As good as a stopwatch

Hahn's internal clock often lines up with his official time

Fruita Monument hurdler Jacob Hahn, center, is very in tune with his body during and after a race. After winning the 300-meter hurdles at last weekend’s Mickey Dunn Invitational, Hahn said he felt he ran a time that was 0.27 hundreths of a second within what he actually ran.

Scoreboard clocks, stopwatches, AccuTrack. The first one gets you an approximation of the time you ran, the second one gets close to an accurate time, and the third one is official.

Technology is nice for gauging time, but apparently Jacob Hahn doesn’t need digital devices.

The Fruita Monument hurdler, who has run the 110-meter and 300-meter hurdles in the Class 5A state track and field meet the past two seasons, has learned to read his body’s cues and estimate his times.

After Hahn won the 300 hurdles at last weekend’s Mickey Dunn Invitational at Stocker Stadium, he hadn’t yet heard what his winning time was when he was asked about it.

But he offered this: “I’d say 39.8-ish because I felt really tired.”

Not bad, Jacob. His official time was 39.73 seconds.


Montrose distance runner Ian Meek has a fighter’s mentality to running, but as a junior he’s figuring out winning doesn’t have to be about obliteration.

Meek, who placed second in the 3,200, third in the 1,600 and sixth in the 800 at last year’s Class 4A state track meet, won the 1,600 and 3,200 at the Mickey Dunn. His time in the 1,600 of 4 minutes, 23.88 seconds rivaled the 4:23.29 he ran at state.

His 9:54.65 in the 3,200, however, was well off the 9:28 he ran at state. He had hoped to run 9:45 or better at the Mickey Dunn, but he was OK with the most important part of the race: He won.

“I didn’t run (the 3,200) with the ferocity of recent years,” he said. “I ran a smart race, and that’s something I need to learn to do is run a smart race for once.”

Meek offered a football analogy for the approach he hopes to master.

“It’s the whole concept of: What wins championships? Defense,” he said. “You have to sit back defensively and ride guys. ... I prefer just going out and running hard, but as state cross-country taught me: Do I want to win, or do I want to run hard? If you decide to run hard instead of win it, you won’t win it. That’s what happened to me last fall.”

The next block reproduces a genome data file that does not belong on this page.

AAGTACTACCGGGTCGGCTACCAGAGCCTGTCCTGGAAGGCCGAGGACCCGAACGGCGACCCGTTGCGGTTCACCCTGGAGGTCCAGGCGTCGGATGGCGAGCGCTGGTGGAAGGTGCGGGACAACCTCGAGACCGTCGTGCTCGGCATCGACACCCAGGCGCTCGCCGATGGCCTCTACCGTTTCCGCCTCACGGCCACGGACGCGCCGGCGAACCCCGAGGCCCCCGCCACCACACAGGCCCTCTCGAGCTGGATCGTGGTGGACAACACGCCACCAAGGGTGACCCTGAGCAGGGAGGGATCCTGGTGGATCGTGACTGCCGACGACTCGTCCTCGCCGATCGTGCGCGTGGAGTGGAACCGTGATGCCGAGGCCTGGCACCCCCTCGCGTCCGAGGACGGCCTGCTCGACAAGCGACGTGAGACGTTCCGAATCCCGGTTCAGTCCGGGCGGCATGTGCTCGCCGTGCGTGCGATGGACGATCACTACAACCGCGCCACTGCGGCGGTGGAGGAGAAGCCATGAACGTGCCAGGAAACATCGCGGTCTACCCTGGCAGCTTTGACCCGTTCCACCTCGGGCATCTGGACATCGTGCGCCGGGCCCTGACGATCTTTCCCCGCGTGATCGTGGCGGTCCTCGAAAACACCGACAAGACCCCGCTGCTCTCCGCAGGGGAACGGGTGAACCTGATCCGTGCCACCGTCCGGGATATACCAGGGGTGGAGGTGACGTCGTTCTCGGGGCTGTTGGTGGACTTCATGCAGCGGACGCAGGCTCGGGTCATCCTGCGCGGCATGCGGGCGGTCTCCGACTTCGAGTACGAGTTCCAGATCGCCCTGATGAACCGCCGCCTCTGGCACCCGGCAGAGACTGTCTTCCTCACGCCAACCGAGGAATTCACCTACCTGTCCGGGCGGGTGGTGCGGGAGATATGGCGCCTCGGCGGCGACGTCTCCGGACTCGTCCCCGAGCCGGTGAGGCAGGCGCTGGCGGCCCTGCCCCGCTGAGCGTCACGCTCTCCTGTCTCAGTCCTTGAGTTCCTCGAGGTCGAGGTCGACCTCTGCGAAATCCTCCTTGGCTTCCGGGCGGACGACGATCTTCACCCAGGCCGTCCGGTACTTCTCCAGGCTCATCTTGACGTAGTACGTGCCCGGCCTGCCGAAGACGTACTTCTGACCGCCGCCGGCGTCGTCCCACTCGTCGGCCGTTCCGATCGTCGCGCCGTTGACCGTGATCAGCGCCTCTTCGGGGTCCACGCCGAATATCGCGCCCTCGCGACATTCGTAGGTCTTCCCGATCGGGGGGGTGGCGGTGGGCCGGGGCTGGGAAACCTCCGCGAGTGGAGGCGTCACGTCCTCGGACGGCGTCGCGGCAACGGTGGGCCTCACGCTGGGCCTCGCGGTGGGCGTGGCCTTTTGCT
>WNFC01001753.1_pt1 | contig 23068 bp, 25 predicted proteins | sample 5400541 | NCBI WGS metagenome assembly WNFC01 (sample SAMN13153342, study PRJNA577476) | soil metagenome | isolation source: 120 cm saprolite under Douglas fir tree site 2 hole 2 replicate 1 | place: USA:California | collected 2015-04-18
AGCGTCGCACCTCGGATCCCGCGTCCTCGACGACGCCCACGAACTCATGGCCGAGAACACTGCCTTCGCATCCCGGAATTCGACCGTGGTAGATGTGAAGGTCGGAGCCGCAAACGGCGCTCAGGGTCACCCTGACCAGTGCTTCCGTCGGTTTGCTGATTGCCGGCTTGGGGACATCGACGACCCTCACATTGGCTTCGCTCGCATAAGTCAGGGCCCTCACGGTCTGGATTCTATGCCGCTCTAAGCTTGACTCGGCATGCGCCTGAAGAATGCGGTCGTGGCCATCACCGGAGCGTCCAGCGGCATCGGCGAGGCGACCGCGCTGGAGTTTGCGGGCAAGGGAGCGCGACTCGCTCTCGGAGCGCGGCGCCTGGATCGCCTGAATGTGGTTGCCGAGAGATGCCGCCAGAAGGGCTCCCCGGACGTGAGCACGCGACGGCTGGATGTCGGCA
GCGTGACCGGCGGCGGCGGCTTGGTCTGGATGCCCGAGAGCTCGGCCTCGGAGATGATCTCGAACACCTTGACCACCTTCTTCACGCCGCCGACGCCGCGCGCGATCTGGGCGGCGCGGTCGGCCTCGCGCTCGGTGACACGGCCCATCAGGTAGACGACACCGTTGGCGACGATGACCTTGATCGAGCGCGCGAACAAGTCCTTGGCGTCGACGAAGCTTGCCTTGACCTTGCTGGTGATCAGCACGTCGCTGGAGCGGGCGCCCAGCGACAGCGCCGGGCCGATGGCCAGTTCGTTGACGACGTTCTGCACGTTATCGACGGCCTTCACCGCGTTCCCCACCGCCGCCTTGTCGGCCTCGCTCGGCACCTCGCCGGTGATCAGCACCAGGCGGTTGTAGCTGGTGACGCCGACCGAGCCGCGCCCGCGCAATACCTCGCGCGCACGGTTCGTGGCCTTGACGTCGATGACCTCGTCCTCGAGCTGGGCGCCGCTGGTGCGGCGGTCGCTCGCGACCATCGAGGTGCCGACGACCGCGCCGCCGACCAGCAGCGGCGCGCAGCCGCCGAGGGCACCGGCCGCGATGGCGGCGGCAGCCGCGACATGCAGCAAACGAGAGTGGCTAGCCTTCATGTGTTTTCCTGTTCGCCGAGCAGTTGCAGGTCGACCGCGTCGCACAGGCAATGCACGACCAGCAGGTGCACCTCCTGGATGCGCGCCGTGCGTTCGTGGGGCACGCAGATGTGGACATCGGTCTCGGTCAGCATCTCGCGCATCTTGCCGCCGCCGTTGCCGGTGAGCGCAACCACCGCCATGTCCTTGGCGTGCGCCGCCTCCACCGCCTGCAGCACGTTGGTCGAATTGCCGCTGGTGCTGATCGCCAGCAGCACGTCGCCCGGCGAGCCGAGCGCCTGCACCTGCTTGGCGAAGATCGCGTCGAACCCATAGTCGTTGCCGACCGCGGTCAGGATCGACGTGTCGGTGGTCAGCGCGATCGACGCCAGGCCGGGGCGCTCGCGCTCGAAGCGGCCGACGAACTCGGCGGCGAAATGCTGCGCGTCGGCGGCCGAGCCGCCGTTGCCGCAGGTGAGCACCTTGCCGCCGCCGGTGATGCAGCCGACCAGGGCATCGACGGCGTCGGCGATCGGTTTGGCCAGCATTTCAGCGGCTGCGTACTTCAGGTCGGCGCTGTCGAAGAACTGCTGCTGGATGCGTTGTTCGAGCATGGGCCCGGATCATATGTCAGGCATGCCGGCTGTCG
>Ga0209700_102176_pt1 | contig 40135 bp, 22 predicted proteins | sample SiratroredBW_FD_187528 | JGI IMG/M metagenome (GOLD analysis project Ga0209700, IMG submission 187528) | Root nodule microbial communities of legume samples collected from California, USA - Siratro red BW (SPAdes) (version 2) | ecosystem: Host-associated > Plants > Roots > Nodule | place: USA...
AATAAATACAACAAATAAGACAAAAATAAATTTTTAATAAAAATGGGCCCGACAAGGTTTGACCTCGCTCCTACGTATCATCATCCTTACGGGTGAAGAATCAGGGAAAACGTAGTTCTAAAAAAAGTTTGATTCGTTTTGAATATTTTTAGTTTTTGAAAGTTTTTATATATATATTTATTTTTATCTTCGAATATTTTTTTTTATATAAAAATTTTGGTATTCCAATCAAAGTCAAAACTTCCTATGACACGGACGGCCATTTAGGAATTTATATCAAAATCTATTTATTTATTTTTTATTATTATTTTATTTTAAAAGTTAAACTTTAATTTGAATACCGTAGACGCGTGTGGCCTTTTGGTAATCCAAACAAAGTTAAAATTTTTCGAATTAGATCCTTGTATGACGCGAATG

Meek finished fourth in the 4A state cross-country meet last fall after placing third the year before.

Meek’s desire to go all-out in a race will still get met, thanks to the 800.

“That’s not even a race, that’s a sprint,” he said. “That’s the one I can run kinda the way I want to run. Go out there and try to dominate.”


Palisade thrower Katelynn Carter won the shot put at the Mickey Dunn with a personal-record throw of 34 feet, 11 inches, and that also netted the senior her first win in a meet.

She qualified for state last year, but winning in Western Slope meets is difficult when elite shot putters such as Delta’s Bryanna Music (second at 4A state two years ago) and Lily Lockhart (second at 4A state last year) have been in the field in recent years.

“Ever since I started track, I’ve been trying to beat her,” Carter said of Lockhart. “She’s insanely good.

“You want to hate her for beating you, but you can’t, because she’s so nice.”


Palisade coach Tim Reetz has said this before, and he’ll say it again and again to whoever will listen: “Coach (Dave) Stone is the best throws coach in the state. I’d take him over anyone.”

That’s nice of Reetz to say, but Stone said he’s luckier than he is good.

“I’ve been blessed to work with the kids I’ve gotten to work with every year,” he said, adding he’s been assisting at Palisade for eight years. “It makes me look better than I am, I think.”


A few other tidbits from the Mickey Dunn Invite:

■ Meek has company when it comes to placing high for the Indians in the distance races.

Sophomore Evan Graff has been finishing second to him in the 800, 1,600 and 3,200, and Meek said, “Evan Graff is right there with me in the 800. He’s doing awesome.”

■ Reetz was thrilled with the Bulldogs’ Zaccre Kenward placing third in the 100 at the Mickey Dunn with a time of 11.57 seconds.

“His PR before that was 12.2 from last year,” Reetz said, adding Kenward’s time was more impressive when considering he wasn’t in the fastest heat.

■ When Grand Junction senior Brody Cupp finished second to Fruita Monument senior Nick Phillips in the 200, Cupp let out a long, loud yell during the final few meters.

Phillips laughed about it because it used to be him doing that when he was finishing behind Cupp.

“When I was a freshman, I’d yell, make weird sounds, try to catch up,” Phillips said. “He was doing the same thing to me.”

■ Grand Junction senior Jill Payne won the 400 in 58.66 seconds, leading Tigers coach Sean Henry to say, “For the first time running it hard this year, that’s not bad at all.”

Then, he qualified his remark about the senior sprinter who ran multiple races in the 5A state meet the previous two seasons.

“I have to keep things in perspective with Jill,” he said. “Some people will never run that time ever. For Jill, it’s not bad.”

■ The Tigers got a big improvement from Preston Deters in the boys discus. His toss of 132-10 was seven or eight feet better than his previous best and good for third place, Henry said.

“He works his butt off, and it paid off,” Henry said.

■ Grand Junction junior Michael White placed fourth in the long jump at 20-0.5, finishing within eight inches of the winner and impressing Henry.

“It was his first day long jumping (in a meet), and he went 20 feet,” Henry said. “That’s amazing first time out.”


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